The first response of that 40% to its new strength is inevitably a sense of release, combined with, at best, a seeking for redress of old wrongs, or, at worst, revenge.

A feeling of destiny is also strong, as it considers itself to be running with the tide of history towards, not just emancipation, but victory.

Combine this with the physical force tradition of Irish Republicanism, demonstrated since the turn of the century by Sinn Fein and the IRA, and you have the reason for the Provisional IRA’s military campaign, unequalled in Europe since the war for its ferocity, ingenuity and tenacity.

Obviously, many Catholics have not gone to these extremes. It is in the nature of people to respond differently.

The change in the Alliance Party vote reveals, however, the gradual process that is often involved, where Catholics, especially from the east of the Province, gradually switch from the Alliance party to the SDLP. This was again evident in the recent local elections in North and South Belfast as compared to the elections of 1989.

However, after the first flush of pleasure in the freedoms granted by the effective ending of minority status, comes the dawning recognition that there is still a long way to go, if ever, before the Protestant community’s proportion of the population reduces below the critical 33% mark, whereupon it may safely be ignored, patronised – quaint ethnic Orange marches at the Folk Museum on Bank holidays – or oppressed.

In between times and if left to our own devices, a Bosnia‑type situation will evolve, with all that entails, unless the arrangements for what constitutes useful consent are reviewed.

The IRA appears to be beginning to realise what the future holds and it is that realisation that is putting the brake on some of their more sanguine ambitions, such as withdrawal within the lifetime of the Parliament.

The shortcut to supremacy, they have come to recognise, is to get Britain to do the needful itself – crush the spirit out of the Protestant community, and, if necessary using the British army – the life out of it.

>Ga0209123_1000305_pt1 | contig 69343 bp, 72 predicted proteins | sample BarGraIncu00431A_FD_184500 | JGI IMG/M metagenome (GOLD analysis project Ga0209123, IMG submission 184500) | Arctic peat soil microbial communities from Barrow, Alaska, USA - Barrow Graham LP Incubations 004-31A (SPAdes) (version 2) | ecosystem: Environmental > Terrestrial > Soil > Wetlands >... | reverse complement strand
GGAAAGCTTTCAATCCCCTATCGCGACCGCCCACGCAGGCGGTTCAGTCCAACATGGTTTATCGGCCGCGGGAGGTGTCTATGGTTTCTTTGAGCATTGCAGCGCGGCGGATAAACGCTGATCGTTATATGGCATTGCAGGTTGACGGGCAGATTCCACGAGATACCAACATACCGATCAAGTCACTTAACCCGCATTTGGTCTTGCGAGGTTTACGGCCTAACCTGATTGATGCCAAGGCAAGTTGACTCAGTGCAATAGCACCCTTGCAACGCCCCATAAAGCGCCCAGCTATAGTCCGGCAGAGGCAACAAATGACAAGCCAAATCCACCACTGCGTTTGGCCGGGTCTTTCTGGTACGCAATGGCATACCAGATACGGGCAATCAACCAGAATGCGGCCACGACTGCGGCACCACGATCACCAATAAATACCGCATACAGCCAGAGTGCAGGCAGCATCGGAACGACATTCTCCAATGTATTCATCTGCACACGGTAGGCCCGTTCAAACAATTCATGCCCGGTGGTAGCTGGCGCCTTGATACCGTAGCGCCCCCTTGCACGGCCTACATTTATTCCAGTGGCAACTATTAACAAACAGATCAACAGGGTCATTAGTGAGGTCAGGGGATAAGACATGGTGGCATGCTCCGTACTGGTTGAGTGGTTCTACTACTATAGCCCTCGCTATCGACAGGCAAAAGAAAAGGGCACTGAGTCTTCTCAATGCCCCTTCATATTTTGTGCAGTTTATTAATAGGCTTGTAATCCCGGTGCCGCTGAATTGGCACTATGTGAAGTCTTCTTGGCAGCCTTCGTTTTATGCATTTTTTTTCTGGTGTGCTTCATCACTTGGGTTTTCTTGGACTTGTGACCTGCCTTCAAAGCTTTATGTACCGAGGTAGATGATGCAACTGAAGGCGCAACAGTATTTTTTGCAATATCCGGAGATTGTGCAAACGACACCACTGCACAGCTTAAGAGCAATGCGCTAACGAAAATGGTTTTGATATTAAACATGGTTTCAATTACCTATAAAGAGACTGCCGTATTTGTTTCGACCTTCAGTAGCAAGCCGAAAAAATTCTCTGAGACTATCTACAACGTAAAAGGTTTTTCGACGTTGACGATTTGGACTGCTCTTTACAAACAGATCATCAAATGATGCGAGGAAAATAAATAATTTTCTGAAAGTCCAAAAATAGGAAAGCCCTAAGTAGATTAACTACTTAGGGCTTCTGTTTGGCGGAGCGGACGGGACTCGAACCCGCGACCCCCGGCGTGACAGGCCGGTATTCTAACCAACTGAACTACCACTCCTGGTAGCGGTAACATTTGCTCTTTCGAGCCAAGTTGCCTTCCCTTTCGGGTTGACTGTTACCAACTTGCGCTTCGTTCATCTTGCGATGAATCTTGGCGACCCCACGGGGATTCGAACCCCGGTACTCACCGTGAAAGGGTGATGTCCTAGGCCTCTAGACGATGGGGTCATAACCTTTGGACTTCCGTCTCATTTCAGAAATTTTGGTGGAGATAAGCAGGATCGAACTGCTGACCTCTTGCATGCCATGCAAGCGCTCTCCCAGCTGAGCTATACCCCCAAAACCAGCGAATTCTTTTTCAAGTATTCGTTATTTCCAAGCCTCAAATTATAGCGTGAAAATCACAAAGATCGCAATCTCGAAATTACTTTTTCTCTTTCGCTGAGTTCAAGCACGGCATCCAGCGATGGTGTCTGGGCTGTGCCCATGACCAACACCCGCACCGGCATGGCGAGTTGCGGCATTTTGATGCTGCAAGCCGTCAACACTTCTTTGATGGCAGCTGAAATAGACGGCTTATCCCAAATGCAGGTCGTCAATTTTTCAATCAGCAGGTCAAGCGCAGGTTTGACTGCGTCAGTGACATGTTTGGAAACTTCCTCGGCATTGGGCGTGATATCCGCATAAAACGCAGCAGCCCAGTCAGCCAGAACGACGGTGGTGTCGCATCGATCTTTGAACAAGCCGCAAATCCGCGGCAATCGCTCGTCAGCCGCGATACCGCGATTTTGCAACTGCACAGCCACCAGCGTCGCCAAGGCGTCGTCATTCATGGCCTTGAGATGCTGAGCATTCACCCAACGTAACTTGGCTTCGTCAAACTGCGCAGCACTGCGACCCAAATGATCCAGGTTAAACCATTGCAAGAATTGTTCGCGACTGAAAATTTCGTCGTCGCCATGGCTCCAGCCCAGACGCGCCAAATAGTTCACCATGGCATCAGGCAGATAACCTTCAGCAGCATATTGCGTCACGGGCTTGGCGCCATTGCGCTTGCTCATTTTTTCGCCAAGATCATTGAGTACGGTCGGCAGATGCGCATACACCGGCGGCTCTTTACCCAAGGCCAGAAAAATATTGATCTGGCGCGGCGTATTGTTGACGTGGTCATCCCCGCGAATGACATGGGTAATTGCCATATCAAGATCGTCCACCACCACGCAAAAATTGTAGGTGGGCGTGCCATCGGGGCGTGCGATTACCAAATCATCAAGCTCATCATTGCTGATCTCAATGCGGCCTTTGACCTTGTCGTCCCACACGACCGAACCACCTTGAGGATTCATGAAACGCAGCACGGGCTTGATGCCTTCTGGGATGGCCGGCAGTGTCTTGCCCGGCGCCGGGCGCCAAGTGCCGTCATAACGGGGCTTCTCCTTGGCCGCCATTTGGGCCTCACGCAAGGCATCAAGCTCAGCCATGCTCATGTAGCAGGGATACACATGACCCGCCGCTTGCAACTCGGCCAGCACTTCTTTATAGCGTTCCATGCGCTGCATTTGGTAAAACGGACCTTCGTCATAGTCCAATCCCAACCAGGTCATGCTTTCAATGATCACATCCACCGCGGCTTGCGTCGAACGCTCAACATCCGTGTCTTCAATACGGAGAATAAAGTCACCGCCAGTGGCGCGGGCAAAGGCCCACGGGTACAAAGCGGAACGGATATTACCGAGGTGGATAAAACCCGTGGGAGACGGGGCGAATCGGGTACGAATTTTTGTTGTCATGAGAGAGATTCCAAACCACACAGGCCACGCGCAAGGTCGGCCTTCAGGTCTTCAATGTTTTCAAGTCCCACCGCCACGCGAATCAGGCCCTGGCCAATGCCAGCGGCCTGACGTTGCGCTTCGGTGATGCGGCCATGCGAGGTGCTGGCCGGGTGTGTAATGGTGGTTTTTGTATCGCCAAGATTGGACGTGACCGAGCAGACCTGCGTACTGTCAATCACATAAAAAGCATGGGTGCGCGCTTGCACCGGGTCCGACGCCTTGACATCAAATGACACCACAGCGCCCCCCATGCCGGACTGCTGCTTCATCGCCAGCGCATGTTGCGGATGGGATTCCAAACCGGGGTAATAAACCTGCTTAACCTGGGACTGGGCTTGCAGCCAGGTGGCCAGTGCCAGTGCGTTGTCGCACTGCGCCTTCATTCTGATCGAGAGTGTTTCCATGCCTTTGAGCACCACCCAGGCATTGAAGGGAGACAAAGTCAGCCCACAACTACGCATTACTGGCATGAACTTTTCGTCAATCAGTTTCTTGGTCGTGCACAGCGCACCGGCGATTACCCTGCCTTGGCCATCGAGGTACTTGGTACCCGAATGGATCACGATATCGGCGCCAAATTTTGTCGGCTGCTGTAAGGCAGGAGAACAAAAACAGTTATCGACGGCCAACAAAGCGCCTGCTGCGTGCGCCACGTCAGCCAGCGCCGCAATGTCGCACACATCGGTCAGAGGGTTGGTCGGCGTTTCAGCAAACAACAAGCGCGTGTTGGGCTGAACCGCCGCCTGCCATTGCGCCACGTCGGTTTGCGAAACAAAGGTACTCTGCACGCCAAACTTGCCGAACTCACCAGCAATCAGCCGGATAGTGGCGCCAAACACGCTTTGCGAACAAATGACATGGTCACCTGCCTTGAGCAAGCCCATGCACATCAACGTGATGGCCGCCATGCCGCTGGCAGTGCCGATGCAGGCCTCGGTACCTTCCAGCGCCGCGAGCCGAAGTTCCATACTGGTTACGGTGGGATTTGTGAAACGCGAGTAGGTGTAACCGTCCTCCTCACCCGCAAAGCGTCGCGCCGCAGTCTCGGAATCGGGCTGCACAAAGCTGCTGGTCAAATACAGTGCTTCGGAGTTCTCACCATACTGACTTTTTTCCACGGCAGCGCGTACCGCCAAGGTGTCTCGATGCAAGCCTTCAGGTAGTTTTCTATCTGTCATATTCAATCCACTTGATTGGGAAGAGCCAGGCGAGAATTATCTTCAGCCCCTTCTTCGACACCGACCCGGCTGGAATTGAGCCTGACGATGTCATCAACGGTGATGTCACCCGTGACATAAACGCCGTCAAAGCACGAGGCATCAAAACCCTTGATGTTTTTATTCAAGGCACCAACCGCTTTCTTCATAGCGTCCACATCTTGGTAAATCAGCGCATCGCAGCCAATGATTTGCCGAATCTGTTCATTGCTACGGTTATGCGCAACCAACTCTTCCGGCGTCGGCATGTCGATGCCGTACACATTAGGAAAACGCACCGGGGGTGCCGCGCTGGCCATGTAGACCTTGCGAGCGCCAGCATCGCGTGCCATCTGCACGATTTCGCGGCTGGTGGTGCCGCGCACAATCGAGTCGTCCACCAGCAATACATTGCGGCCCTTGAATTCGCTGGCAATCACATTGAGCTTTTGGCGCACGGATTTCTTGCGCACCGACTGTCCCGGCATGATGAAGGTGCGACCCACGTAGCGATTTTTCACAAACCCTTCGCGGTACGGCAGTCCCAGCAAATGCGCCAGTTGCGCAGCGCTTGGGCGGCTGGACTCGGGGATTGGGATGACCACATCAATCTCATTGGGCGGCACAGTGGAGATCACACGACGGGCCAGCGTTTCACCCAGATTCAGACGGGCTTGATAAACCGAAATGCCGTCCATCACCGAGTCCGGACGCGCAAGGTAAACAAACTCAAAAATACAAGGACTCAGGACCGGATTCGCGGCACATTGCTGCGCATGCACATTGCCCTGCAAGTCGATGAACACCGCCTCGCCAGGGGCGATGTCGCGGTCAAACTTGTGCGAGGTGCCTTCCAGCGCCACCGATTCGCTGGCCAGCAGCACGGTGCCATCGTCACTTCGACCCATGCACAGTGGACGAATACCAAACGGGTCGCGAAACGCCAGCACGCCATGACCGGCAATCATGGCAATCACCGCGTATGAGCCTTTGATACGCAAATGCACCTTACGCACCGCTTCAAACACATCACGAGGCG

Hence the Hume/Adams pact and the many and various themes on joint sovereignty, or, to give it the new politically correct twist, “Cross‑Border Bodies.” This also involves demands for a total demilitarisation of all groups, be they legal or not.

The momentary presence in Dick Spring’s six principles of the concept that Irish unity required the consent of the majority of Unionists, as opposed to a majority of Northern Ireland voters, was a rare recognition of the dangers ahead.

It is noticeable and worrying that Sir Patrick Mayhew, himself, took the trouble, unilaterally, to talk that wording out of the Spring Six as “A piece of hasty drafting.” Dick Spring hastened to oblige.

The fact that a border poll with 50% plus one of those voting favouring Irish unity, would not of itself bring that about, is beginning to sink in.

The example of Yugoslavia (Croatia and Bosnia) is seriously real. The referenda in both those provinces led inexorably to re‑partition, not freedom, as neither place had minorities under the critical level. Indeed, Bosnia had a double set of minorities and despite levels of coexistence and inter‑marriage unknown in Ulster, the whole mixture is being undone, house by house and family by family.

In opinion polls, the fact that a considerable majority of Catholics go along with direct rule and do not favour a precipitate united Ireland, despite two‑thirds of them voting for the SDLP and Sinn Fein who do favour it, is a contradiction that is explained by the voters realising just how fragile matters are with two such large communities.